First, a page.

A movement (usually involuntary) of the muscles of the laughing face, particularly of the lips, and of the whole body, with a peculiar expression of the eyes, indicating merriment, satisfaction or derision, and usually attended by a sonorous and interrupted expulsion of air from the lungs.
implies insulting ridicule and often an attempt to provoke, esp. by jeering and repeatedly calling attention to some humiliating fact they taunted him about his failure
implies contemptuous ridiculing, esp. by caricaturing another's peculiarities it is cruel to mock his lisp
suggests scorn or malicious contempt in ridiculing to deride another's beliefs
implies making fun of someone or something but does not necessarily connote malice or hostility he ridiculed her attempts to speak Greek
Find another word for ridicule. In this page you can discover 136 synonyms, antonyms, idiomatic expressions, and related words for ridicule, like: scorn, flattery, burlesque, razz, approval, scoff at, make sport of, persiflage, make a laughing stock of, derision and mockery.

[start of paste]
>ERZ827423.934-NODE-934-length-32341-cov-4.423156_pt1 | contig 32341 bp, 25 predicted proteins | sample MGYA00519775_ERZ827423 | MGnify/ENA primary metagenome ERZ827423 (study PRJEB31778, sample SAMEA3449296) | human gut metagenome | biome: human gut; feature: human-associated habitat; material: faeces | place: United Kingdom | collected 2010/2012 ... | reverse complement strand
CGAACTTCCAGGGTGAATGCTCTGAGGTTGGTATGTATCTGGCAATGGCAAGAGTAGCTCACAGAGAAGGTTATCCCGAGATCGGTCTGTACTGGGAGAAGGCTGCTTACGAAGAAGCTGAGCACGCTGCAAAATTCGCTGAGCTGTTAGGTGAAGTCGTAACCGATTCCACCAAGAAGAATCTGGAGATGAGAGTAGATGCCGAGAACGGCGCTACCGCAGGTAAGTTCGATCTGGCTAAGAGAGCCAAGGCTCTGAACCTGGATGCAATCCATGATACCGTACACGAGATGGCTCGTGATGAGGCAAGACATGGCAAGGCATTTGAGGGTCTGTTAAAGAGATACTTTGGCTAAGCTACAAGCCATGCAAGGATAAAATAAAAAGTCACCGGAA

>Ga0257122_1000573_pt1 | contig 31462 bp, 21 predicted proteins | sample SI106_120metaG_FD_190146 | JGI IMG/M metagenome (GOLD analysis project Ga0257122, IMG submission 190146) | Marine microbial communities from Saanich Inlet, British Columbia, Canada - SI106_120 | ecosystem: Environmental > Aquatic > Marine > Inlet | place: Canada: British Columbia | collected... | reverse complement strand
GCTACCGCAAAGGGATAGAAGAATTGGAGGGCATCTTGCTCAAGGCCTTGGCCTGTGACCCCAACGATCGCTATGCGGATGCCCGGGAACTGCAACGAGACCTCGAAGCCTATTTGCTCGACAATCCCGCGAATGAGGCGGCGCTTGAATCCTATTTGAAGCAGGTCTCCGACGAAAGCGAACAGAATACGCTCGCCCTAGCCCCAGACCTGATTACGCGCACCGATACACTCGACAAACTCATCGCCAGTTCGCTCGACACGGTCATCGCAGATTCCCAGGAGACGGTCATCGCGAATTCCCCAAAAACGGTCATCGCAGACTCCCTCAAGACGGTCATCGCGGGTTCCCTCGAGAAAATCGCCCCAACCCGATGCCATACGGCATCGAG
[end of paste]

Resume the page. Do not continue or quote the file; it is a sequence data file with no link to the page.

His judgments had to wait the event before they were absolved from ridicule or delivered from neglect.
The ridicule that greeted the revelation of the Pop-gun Plot marked the beginning of a reaction that found a more serious expression in the trials of Thomas Hardy, John Home Tooke and John Theiwall (October and November 1794).
The new practice was received at first with contempt and even ridicule, and afterwards by Stoll and Peter Frank with only grudging approval.
But as soon as he thought of what he should say, he felt that Prince Andrew with one word, one argument, would upset all his teaching, and he shrank from beginning, afraid of exposing to possible ridicule what to him was precious and sacred.
She could ridicule him for the aspirations which he had not and for those which he had; on the other hand, he never heard from her a tender word "though she lived to be eighty."